Although dc parameters, as covered in Part 1 of this series, give a great deal of information about a transistor for use at microwave frequencies, rf parameters are important, too. The parameters to be considered are hfe, GPE, η, rf BVCEO, and VCE(SAT). Each will be defined and discussed in turn.
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Hf forward-current transfer ratio (hfe)
The high-frequency common-emitter forward-current transfer ratio of a transistor is the ratio of the short-circuit output current divided by the input current. This is the high-frequency Beta of the device. The theoretical curve of current gain vs frequency is shown in Fig. 1 and is very closely approached in practice.
Fig. 1. Theoretical curve—hfe vs f.In practice, the high-frequency current transfer ratio varies with frequency in a manner closely approximating the theoretical curve shown.
The frequency at which hfe is 1 (or 0 dB) is usually considered as being fT, the current-gain times bandwidth of the transistor. Parameter fT is usually estimated by multiplying hfe by the frequency of measurement. In practice, however, measured hfe times frequency of measurement does not give fT – especially for high-power rf transistors. The external hfe is not necessarily that of the internal structure and thus is not always an exact measurement or estimate of fT. The difference is cause by the division of input current between the input resistance depends upon the emitter inductance and whether there is resistor stabilization in the emitter structure. Thus, the measured hfe may not be the actual internal gain of the structure. Although external current gain is important, in estimating power gain it is the internal current gain that should be used. This is especially so if emitter inductance is to be neglected or if any emitter resistance will otherwise be used in the power gain formula. All transistor manufacturers’ data sheets specify hfe as the external measurement. However, the internal (current) gain-bandwidth product can be somewhat higher depending upon device type and packaging.
Parameter hfe determines many circuit capabilities as well as some of the dc transistor parameters. It is not a measure of power gain, because base resistance (which can be established somewhat independently of hfe or fT) also enters into determination of power gain.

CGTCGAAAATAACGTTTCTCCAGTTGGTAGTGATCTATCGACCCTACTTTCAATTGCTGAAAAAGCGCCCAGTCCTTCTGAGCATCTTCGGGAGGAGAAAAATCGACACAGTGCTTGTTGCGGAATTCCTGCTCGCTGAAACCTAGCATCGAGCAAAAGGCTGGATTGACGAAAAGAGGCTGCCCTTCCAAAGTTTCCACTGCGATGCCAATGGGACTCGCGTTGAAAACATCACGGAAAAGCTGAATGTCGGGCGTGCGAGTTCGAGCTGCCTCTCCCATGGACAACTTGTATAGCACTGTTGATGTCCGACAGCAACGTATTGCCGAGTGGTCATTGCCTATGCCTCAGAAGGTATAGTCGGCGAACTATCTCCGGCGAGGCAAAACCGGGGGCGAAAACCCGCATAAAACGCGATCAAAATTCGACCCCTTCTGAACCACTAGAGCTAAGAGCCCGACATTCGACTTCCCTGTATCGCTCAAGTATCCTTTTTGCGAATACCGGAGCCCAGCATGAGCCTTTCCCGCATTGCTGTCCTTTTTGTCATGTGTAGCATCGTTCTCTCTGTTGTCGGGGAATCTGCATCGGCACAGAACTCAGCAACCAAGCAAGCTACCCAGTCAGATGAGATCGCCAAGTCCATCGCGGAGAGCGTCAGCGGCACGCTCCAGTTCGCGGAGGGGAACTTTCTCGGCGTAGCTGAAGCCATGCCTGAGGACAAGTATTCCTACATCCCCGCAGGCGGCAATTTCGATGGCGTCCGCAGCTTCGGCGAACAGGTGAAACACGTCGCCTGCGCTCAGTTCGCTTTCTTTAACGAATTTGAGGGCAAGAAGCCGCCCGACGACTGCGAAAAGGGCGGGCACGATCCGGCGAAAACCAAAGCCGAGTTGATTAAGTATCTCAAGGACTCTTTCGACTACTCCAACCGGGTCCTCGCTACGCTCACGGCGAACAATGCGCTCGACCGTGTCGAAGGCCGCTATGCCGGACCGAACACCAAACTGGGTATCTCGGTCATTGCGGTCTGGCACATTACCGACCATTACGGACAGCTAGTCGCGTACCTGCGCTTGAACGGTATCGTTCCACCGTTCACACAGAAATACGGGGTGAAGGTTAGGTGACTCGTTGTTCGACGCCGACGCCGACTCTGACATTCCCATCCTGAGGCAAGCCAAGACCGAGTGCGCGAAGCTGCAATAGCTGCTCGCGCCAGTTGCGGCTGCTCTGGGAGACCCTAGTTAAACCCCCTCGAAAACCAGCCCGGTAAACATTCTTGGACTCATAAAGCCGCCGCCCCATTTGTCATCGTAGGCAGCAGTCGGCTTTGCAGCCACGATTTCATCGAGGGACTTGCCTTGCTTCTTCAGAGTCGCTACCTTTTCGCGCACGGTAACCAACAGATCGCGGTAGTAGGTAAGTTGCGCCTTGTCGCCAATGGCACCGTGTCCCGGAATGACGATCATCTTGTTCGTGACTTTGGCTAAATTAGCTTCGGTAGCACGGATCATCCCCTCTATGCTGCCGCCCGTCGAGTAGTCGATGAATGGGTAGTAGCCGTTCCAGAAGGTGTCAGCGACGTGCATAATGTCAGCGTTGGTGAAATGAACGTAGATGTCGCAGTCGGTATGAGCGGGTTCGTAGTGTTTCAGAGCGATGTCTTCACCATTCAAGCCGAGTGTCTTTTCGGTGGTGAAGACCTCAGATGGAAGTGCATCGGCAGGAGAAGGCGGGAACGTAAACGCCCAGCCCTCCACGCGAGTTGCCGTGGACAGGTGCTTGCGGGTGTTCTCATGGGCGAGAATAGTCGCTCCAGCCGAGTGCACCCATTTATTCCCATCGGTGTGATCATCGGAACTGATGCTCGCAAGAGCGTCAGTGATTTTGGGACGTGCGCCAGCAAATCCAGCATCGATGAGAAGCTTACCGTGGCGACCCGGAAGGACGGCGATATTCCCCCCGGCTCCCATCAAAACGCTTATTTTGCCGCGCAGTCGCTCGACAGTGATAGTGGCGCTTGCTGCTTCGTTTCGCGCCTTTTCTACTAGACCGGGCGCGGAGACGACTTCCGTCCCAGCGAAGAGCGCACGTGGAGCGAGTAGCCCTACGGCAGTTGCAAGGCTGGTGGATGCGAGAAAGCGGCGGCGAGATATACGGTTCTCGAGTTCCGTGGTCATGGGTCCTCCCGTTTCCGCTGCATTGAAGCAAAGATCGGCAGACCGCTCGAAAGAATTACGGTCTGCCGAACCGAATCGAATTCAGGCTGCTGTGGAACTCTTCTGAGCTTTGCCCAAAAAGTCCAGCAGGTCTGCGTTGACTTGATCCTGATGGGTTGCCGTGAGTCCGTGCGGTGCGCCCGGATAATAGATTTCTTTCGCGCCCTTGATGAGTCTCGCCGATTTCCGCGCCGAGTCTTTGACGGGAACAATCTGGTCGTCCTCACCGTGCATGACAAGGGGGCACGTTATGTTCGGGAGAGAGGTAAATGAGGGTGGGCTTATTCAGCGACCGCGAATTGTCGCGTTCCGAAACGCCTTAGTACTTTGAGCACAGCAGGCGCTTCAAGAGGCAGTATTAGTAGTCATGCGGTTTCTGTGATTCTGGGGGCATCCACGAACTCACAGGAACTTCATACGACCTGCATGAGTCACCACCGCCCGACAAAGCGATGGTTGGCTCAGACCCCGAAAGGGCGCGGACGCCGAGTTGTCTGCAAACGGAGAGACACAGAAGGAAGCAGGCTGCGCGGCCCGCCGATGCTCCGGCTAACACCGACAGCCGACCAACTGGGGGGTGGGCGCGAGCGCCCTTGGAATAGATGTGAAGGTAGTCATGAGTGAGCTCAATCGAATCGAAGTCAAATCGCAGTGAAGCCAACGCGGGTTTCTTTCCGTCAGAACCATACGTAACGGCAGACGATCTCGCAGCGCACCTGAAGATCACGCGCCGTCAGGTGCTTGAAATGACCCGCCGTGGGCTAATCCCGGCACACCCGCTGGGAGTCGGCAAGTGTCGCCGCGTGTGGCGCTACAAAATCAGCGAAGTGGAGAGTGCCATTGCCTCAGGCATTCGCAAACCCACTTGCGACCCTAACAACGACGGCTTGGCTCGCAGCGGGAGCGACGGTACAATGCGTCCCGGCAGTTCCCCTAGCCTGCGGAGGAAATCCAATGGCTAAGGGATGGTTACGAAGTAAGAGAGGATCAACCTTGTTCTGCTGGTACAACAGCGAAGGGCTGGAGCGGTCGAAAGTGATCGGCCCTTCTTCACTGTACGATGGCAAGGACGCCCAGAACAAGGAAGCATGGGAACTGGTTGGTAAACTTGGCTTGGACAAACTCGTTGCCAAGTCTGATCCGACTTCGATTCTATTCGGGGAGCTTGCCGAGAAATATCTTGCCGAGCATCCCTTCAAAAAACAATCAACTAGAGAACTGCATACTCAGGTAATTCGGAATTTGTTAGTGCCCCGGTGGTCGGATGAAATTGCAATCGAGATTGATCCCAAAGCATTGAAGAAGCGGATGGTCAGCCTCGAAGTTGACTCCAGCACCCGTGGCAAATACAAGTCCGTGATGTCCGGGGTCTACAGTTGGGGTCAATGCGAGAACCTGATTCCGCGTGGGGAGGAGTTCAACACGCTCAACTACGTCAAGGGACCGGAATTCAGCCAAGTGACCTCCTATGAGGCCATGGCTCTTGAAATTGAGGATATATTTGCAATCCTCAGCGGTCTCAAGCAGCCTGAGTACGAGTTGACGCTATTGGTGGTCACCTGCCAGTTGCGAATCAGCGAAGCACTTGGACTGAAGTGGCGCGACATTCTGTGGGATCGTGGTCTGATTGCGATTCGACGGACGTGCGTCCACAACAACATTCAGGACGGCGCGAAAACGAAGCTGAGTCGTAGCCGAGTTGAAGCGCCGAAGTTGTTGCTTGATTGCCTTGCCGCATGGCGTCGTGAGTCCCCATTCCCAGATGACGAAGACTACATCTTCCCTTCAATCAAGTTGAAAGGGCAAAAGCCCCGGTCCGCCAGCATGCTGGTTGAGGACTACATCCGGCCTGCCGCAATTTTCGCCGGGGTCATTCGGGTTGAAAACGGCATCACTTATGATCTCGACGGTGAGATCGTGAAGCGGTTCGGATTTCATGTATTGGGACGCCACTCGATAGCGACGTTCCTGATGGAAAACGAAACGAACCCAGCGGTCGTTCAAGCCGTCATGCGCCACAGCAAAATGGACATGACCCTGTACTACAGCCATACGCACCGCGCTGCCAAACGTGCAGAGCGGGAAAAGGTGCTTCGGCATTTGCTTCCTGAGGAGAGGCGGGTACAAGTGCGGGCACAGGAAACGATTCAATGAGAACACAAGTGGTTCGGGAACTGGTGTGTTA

Input and output admittances
To design adequately a high-frequency power-transistor circuit, the approximate impedances to which the input and output must be matched need to be known. In effect, it is the large-signal impedances that are important. These are difficult to determine with available measuring equipment, but accurate measurement techniques have been established. At present, mostly small signal parameters are specified. These place the circuit design in the right ball park for the large-signal impedance values, which are now being specified on some manufacturers’ data sheets.
Common-emitter admittances are normally given in the transistor specifications such as input admittance y11e (the input admittance with output short-circuited) and output admittance y22e. Typical forward-bias curves for these small-signal values are shown in Fig. 2. The large-signal input resistance will be less than the small-signal value. Thus, the circuit designer must compensate for this. The large-signal output admittance will be closer to the small-signal value if the latter is measured at less than the large-signal circuit operating voltage.
Fig. 2. Typical forward-bias curvesfor small-signal values of common-emitter admittance and large-signal input resistance. Curves were obtained on a type ITT-3TE440 transistor at 400 Mc.
Typically, the small-signal measurement of y22 at 10 V will agree closely with the large-signal value at around 28 V. Sometimes, the equivalent series circuit input resistance and reactance are given rather than the shunt values.